Delivering a special product on a short deadline without disruption
Paving the deck is one of the final steps in a bridge’s construction. It’s the metaphorical icing on the cake that ensures a smooth, safe ride for drivers as well as aesthetic benefits. The original bridge’s concrete surface often cracked and crumbled under winter’s icy grind, requiring frequent repairs and delaying traffic.
Rosphalt is ideal for sites with unusually heavy loads, places such as ports, racetracks, and airports. It lasts 3.5 times longer than traditional asphalt, meaning lower lifecycle costs and fewer closures for repairs. But Rosphalt also requires special preparation and handling. And paving both decks of the new bridge would require more than 28,000 tons of this premium specialty material – an unprecedented amount for any project here.
Tilcon New York wasted no time getting to work.
Creating an A-team to solve the unique challenges
The project posed unique engineering challenges around surface preparation, material delivery, roller changes, and safety. Rosphalt needs hotter temperatures and extra mixing time. The mix is produced at 450°F (232°C), about the same temperature needed to grill a New York strip steak. When placed onto the road surface, ambient temperatures can easily top 100°F (38°C), even in the middle of the night.
To produce the mix, Tilcon New York selected its batch plant in Riverdale, New Jersey, a facility with an output of 400,000 tons a year that had been part of CRH since 1999. (The plant has since moved to a state-of-the-art facility in nearby Totowa, New Jersey.) The last-minute design change also came amid the busy summer paving season. Tilcon New York already had commitments of 1 million tons of asphalt for other customers. But delaying one of the state’s signature infrastructure projects was out of the question. The team would have to deliver for the community while continuing to fulfil orders for existing customers.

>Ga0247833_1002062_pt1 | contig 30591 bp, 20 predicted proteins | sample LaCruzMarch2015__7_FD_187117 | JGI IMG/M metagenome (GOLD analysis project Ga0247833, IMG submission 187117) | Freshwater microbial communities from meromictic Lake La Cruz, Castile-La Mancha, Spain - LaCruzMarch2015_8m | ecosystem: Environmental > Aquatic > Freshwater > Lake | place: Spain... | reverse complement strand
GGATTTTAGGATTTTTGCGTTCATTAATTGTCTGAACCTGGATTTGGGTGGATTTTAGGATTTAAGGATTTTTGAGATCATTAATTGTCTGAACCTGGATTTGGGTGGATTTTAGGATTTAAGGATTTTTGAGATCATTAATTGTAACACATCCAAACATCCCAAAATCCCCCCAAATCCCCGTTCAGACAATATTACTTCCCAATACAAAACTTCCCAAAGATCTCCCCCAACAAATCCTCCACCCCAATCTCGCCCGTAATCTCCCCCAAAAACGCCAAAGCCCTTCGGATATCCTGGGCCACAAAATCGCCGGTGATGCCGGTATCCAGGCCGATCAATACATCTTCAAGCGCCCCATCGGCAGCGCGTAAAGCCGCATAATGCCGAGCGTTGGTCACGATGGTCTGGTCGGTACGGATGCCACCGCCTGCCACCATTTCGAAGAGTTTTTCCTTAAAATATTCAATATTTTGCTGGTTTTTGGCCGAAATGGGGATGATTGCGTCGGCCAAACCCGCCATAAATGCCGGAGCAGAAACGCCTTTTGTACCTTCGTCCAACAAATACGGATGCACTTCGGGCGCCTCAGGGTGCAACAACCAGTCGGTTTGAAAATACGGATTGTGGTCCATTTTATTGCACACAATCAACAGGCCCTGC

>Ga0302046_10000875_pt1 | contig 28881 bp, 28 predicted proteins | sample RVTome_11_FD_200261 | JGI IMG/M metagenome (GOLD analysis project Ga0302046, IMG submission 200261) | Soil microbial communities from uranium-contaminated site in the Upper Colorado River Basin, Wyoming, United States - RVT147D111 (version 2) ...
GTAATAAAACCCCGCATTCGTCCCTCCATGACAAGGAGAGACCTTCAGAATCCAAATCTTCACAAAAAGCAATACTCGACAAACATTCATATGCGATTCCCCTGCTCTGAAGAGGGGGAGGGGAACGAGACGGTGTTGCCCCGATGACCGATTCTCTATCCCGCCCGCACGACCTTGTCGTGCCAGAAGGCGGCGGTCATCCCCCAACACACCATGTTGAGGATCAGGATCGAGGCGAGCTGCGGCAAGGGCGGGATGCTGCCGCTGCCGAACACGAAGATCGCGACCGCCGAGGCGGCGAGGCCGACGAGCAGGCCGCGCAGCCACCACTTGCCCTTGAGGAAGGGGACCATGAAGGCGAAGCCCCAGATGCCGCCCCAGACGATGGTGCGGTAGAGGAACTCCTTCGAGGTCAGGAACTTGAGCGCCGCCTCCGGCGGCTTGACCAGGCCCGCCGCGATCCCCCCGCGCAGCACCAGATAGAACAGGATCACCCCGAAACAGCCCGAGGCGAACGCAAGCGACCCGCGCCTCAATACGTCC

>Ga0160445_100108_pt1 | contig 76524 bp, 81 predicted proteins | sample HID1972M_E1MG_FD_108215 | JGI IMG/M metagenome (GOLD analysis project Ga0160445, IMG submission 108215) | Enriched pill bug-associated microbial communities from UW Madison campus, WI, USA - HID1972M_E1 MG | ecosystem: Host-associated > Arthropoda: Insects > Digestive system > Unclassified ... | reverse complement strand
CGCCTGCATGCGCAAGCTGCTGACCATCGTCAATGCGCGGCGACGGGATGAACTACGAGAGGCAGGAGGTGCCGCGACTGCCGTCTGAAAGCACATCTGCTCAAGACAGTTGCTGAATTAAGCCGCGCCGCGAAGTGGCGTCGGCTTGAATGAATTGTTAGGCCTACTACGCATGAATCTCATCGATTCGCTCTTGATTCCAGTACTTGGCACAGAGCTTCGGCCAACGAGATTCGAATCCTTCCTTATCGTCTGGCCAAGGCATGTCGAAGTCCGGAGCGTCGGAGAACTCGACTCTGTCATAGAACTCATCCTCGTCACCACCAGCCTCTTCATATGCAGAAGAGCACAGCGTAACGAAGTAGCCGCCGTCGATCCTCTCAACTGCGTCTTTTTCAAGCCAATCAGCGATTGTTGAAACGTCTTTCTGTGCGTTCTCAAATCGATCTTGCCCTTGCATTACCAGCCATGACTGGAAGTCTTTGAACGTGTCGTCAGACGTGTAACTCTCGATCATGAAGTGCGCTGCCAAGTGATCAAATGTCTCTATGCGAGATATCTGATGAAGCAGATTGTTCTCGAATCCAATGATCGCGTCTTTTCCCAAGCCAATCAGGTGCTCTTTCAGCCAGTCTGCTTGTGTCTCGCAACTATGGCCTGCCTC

To solve these and other challenges, Tilcon assembled a world-class team of cross-functional experts, including project engineers, a senior paving foreman, asphalt production and transport experts, and quality control. Plant personnel and equipment operators went through extensive training to ensure safety and quality when handling the special superheated mix. Crews used plexiglass shields, curtains, and fans to deflect heat and fumes. Rain posed another challenge. The mix was so hot that it would produce clouds of scalding steam if it came in contact with a rain puddle. For both quality and safety, surface moisture was removed with a blower truck and hand blowers.
Tilcon New York created and approved the job mix formula in just six weeks, well ahead of the eight to 10 weeks that is common for a project of this scale with multiple contractors, suppliers, and agencies involved in the process. The first test strip was placed just 16 days after the decision to include Rosphalt was officially finalised.
Every detail of the paving operation was mapped out with precision. Up to 1,200 tons of Rosphalt would be placed each night. In just over two weeks, Tilcon placed 14,300 tons of Rosphalt on the westbound span. That span opened to traffic in October 2017 while construction on the eastbound span continued. Upon completion of the eastbound span, Tilcon returned in September 2018 to place another 14,000 tons of Rosphalt.
The bridge was complete.